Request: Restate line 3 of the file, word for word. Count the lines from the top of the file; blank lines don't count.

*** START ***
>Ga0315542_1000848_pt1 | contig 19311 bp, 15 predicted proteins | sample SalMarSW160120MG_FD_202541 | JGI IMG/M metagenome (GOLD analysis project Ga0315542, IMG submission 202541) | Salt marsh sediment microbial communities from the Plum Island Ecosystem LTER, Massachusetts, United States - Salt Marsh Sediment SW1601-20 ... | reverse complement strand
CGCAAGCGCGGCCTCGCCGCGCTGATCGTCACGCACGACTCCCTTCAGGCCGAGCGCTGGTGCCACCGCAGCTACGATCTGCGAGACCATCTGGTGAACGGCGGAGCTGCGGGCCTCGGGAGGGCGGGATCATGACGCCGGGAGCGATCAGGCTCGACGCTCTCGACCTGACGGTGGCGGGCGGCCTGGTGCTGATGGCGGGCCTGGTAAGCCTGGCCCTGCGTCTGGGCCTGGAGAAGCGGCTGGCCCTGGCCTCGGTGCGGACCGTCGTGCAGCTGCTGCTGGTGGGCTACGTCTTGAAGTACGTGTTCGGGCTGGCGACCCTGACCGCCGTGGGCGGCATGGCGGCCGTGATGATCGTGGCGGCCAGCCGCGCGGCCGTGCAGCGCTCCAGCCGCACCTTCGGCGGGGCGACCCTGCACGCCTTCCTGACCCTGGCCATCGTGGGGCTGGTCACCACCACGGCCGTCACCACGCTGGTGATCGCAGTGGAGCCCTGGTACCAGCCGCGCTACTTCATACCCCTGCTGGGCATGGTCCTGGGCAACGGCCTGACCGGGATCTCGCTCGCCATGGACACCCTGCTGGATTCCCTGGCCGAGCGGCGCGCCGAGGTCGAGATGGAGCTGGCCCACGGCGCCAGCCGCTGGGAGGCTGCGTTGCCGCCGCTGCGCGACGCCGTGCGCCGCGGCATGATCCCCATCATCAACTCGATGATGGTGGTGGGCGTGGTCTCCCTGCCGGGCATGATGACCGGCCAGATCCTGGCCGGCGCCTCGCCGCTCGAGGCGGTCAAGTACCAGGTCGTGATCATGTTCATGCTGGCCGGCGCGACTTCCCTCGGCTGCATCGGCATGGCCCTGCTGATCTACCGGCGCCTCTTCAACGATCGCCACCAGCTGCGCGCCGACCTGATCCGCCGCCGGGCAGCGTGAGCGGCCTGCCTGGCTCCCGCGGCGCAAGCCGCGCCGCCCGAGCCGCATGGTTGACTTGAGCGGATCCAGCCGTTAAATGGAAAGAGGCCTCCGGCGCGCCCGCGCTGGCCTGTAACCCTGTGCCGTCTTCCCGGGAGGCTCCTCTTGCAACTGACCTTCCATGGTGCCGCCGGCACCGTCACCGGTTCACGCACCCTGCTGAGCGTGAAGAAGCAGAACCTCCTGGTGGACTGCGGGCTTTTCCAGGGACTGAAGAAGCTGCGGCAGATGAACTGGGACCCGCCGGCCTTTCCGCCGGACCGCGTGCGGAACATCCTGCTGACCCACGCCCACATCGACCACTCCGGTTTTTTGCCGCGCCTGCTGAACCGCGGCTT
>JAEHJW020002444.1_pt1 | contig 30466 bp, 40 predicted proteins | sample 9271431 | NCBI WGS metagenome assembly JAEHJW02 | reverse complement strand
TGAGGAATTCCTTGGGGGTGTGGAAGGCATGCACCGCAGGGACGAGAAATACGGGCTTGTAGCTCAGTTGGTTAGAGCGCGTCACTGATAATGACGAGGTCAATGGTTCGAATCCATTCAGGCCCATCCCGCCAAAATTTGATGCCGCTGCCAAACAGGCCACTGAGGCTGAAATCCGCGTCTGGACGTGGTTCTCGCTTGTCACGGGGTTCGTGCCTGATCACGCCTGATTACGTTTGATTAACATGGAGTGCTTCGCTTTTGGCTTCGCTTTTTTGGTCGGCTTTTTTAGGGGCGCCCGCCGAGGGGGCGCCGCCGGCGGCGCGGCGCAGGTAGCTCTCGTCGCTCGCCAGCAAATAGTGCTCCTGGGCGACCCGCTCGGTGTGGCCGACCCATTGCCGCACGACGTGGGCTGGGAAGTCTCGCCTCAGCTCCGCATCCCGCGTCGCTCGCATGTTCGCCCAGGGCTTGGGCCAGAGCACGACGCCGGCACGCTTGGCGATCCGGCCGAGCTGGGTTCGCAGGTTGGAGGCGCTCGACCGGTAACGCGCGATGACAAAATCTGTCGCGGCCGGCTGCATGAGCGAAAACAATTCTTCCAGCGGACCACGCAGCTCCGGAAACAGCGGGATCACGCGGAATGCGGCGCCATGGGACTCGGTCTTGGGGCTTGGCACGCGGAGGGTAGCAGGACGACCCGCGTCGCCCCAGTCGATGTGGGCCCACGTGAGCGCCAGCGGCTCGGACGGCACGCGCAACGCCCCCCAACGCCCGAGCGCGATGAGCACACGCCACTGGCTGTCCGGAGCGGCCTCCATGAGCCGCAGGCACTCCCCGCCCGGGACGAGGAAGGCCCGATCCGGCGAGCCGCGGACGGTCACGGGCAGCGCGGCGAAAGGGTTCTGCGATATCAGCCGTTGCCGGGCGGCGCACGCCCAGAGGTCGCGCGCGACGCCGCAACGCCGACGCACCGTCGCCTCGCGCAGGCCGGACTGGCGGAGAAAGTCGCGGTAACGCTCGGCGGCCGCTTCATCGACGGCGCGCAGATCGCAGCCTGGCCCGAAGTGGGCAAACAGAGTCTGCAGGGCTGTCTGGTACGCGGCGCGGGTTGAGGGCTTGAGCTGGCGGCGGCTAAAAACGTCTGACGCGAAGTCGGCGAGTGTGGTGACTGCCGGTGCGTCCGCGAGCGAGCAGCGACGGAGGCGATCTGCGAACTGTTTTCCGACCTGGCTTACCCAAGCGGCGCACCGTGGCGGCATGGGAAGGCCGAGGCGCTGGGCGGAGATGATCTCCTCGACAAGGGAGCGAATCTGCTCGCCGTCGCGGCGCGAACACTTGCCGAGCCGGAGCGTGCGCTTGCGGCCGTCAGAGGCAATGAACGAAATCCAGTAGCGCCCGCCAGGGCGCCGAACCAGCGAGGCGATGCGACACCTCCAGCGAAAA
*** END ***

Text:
>JAEHJW020002444.1_pt1 | contig 30466 bp, 40 predicted proteins | sample 9271431 | NCBI WGS metagenome assembly JAEHJW02 | reverse complement strand